I am in a state this morning. I am frequently in a state in the mornings. I do realize this seems to have something to do with the fact of the morning, and have made no progress beyond that. It has neither become easier nor do I have any idea how to make it easier. As far as I can think, it’s been like this for years. I suspect all of my life. I suspect it has something to do with waking up as an infant and what happened then, but having an idea of the cause does not change it. So that’s frustrating.
I keep a couple of ideas in mind. It’s to our advantage to over-identify danger, as the consequences for not recognizing error are great. When we experience danger, it is important for us to be able to think and act quickly, and so the short-cuts our mind makes in thinking (cognitive biases) increase and intensify.
So I wake up and my mind recognizes this as a potentially dangerous experience, because waking up and crying (as babies do) was a dangerous experience, and everything after that is likely to be filtered heavily in various ways so that I am not seeing a clear or balanced picture of reality. I am seeing elements of reality that exist though. It’s not that I am just making things up.
I try to keep all of this in mind and to connect thoughts to experiences. As I am writing or maybe before I begin to write, I feel that no one cares about what I think and that the contents of my mind are worthless. Well, when we write, that’s always a risk, isn’t it? Exposing ourselves involves risk. I try to connect that.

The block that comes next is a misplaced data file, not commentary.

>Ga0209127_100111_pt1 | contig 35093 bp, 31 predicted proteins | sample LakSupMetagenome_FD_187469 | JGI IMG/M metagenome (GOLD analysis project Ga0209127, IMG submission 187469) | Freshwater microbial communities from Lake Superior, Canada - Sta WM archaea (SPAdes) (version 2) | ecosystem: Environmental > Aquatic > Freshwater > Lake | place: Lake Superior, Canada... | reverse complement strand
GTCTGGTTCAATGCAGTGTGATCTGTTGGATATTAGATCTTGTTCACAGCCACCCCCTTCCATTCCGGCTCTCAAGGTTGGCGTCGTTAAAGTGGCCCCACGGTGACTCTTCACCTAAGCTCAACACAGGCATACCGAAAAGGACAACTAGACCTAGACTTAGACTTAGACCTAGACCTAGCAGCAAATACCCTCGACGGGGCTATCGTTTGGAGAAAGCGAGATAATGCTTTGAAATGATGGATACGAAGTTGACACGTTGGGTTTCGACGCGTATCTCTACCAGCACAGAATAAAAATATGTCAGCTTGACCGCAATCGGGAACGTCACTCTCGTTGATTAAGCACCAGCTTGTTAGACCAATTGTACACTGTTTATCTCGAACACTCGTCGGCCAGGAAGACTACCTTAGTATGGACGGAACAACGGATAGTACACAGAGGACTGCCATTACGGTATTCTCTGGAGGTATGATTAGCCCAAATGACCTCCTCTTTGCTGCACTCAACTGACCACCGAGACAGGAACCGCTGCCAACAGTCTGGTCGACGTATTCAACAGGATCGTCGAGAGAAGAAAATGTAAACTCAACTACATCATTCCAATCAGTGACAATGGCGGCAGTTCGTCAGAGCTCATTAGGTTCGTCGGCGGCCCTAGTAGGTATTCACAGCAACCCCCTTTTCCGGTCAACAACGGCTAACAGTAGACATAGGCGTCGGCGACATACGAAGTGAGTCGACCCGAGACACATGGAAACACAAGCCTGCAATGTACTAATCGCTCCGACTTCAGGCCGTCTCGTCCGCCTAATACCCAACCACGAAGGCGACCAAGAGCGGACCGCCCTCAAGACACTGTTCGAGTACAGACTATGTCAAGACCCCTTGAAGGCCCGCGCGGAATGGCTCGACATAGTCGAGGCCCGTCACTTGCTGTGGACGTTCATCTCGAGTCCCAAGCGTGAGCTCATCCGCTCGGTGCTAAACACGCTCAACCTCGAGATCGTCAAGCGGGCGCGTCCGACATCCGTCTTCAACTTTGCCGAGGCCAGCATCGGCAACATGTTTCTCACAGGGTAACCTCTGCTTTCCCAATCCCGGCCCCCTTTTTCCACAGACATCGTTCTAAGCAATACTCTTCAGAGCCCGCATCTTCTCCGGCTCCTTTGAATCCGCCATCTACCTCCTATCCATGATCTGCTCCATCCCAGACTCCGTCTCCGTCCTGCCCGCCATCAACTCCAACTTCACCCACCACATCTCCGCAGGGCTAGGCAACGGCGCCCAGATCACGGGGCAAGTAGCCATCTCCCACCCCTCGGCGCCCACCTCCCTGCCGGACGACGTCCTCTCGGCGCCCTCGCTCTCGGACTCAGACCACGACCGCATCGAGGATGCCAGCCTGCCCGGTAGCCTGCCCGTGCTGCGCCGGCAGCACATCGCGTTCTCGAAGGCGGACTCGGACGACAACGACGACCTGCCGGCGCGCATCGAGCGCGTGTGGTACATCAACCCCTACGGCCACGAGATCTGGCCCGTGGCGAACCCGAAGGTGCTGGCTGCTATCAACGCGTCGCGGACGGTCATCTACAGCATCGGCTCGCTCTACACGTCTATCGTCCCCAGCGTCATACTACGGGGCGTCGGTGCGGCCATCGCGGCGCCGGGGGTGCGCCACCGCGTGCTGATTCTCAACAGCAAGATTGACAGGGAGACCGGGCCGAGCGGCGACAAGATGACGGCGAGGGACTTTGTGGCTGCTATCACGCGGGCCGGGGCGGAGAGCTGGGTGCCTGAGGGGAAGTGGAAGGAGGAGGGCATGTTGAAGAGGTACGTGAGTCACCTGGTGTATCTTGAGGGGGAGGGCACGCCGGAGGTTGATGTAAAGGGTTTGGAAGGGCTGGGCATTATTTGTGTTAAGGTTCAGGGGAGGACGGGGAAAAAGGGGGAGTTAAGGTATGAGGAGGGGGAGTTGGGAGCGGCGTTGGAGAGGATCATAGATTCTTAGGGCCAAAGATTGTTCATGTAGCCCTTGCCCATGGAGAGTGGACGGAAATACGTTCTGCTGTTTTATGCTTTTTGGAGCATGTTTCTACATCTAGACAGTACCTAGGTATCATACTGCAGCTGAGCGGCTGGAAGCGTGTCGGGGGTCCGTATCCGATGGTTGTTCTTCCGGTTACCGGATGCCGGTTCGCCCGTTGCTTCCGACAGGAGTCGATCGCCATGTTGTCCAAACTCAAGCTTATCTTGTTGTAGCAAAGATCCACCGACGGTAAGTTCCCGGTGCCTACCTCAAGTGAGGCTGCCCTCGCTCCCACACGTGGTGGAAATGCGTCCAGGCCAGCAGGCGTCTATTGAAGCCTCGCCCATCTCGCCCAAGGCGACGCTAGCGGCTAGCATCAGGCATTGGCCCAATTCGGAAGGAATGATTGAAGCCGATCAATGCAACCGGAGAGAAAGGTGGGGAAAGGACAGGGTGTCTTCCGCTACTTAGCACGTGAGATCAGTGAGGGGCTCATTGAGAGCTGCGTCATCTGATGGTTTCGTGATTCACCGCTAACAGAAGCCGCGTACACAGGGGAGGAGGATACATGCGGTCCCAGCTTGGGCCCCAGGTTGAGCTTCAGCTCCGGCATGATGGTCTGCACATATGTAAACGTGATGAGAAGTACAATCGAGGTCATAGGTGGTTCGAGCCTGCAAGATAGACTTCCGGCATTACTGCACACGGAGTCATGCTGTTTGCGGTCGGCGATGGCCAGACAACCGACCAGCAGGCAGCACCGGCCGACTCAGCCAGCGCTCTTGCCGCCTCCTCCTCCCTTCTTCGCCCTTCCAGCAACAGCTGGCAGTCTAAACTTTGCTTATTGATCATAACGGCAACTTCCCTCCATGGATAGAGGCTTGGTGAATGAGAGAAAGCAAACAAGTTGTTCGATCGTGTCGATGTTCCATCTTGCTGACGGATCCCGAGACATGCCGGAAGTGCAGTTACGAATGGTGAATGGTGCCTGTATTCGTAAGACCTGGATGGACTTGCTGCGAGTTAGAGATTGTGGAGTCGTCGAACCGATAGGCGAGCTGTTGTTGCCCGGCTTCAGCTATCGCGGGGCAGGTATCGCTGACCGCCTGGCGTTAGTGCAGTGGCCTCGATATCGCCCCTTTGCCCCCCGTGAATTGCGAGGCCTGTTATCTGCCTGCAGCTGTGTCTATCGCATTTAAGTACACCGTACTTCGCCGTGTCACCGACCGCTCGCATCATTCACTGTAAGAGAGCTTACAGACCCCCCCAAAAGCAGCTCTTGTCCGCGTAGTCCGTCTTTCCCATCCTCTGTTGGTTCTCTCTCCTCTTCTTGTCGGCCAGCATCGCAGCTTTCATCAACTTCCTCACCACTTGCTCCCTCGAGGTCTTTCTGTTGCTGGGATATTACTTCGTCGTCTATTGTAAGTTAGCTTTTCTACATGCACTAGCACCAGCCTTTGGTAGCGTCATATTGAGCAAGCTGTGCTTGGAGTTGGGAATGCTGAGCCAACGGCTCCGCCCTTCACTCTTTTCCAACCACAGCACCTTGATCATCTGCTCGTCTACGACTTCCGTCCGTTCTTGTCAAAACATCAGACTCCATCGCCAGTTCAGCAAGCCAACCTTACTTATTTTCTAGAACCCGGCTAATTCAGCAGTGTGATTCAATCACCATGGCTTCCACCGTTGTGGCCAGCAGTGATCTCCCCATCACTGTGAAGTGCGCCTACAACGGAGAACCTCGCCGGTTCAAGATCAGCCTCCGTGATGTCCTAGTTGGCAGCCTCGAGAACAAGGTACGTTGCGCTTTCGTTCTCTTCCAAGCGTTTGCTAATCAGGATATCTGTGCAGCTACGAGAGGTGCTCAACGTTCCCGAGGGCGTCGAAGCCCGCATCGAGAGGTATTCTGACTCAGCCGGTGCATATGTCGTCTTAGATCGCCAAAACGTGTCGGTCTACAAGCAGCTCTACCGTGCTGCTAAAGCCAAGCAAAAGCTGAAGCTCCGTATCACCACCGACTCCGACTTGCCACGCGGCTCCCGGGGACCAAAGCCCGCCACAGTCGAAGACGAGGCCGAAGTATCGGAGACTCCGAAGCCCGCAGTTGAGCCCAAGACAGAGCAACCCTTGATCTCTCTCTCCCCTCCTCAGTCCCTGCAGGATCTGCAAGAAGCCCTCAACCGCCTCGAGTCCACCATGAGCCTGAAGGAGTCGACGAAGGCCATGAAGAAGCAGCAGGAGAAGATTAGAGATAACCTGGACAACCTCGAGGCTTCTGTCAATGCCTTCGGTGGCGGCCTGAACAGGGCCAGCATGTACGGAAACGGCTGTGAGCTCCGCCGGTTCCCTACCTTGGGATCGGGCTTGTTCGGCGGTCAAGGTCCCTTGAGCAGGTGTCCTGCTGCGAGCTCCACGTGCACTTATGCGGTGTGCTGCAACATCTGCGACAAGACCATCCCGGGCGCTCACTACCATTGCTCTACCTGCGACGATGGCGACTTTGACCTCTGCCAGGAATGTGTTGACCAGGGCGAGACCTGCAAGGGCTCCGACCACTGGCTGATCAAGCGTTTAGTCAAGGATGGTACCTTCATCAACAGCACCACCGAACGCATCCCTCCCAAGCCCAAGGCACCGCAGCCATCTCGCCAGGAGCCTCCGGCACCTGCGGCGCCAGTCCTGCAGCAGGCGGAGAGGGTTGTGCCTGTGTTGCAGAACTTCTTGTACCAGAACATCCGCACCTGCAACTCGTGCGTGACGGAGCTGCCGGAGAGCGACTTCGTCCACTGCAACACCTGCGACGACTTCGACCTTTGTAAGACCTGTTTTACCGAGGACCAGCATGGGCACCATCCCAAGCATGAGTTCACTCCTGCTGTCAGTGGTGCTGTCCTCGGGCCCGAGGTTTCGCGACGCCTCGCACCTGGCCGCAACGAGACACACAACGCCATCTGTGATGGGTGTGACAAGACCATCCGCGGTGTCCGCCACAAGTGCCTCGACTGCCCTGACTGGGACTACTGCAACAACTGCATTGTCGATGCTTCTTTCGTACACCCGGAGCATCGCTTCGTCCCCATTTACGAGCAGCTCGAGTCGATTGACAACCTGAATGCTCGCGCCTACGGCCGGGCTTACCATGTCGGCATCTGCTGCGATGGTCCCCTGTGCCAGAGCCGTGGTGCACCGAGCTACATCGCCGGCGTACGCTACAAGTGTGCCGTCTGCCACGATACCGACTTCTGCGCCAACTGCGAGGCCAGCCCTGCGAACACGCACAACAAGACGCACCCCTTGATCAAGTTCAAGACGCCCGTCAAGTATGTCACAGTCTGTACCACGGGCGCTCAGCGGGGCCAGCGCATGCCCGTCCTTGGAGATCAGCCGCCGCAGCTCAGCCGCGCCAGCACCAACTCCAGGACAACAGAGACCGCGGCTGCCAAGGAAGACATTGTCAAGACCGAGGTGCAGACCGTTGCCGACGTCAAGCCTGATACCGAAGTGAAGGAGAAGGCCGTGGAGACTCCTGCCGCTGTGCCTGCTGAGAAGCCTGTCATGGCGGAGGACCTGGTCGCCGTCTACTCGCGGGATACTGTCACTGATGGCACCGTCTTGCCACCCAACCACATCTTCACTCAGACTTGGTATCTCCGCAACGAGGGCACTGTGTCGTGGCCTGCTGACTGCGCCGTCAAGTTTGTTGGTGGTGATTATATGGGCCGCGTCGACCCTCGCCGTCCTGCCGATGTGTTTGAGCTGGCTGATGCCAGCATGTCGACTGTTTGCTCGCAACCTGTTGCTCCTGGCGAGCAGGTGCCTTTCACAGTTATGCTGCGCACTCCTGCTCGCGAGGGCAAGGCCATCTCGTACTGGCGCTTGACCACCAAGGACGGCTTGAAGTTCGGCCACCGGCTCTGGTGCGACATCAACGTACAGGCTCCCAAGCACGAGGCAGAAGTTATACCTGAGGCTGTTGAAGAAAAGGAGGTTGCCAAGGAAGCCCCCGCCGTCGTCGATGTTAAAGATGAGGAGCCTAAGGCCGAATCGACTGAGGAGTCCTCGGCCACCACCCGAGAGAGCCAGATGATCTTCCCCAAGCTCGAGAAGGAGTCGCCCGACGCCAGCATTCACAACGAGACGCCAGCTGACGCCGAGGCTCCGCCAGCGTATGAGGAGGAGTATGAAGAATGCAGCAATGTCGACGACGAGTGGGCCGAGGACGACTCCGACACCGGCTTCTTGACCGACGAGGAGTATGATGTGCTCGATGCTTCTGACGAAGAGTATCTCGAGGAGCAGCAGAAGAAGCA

I think what happens in the mind of someone with unresolved trauma, who over-identifies danger and heavily filters information for efficiency of thought–so someone who does this chronically and in situations where other people around them cannot understand the potential source of danger–is that life becomes something experienced in disconnected pieces, like a kaleidescope full of broken colours, but perhaps minus the beauty. All manner of things, including the self, seem very different at different times.
In other words, what I said before about my thought: instead of the potential for getting no response being attached to the experience of writing and the emotional risks involved or to the particulars of what I might say, it becomes attached to me. I imagine growing up that way, with my mother’s traumatized and undeveloped nervous system inclined to identify me as a source of danger, someone who used very high numbered C (manipulative and coercive) strategies for survival, and dramatized her distress in order to force some kind of response or attention.
It starts to shock me, this sense of insight into my childhood. She tried to make me feel really, really bad in order to get me to respond to her distress, only I was a child and had no idea why she was in distress. All I had was my own ability to try to communicate my distress to her. I have in my head a picture of two people–one a child–enacting their distress. It’s not a nice picture.
Meanwhile, I start to identify a feeling that’s connected with waking up: shame. We seem to live in a culture of shamelessness, where conscience is not really allowed. So I know I will say that and some readers may respond by criticizing that emotion. It’s up to you whether you want to allow yourself to have all of your feelings, but I’ll just say at this point that I do not use judgment or lack of empathy in order to try to control my emotions. I just notice them. I am trying to integrate, not use more dismissive strategies in order to cope. I use so many dismissive strategies that I don’t even recognize my emotions as a part of me.
So I just notice that in waking up, I feel ashamed. I am not defective for feeling ashamed. Something happened when I woke up, and shame is information about that. I am just not entirely sure yet what that was.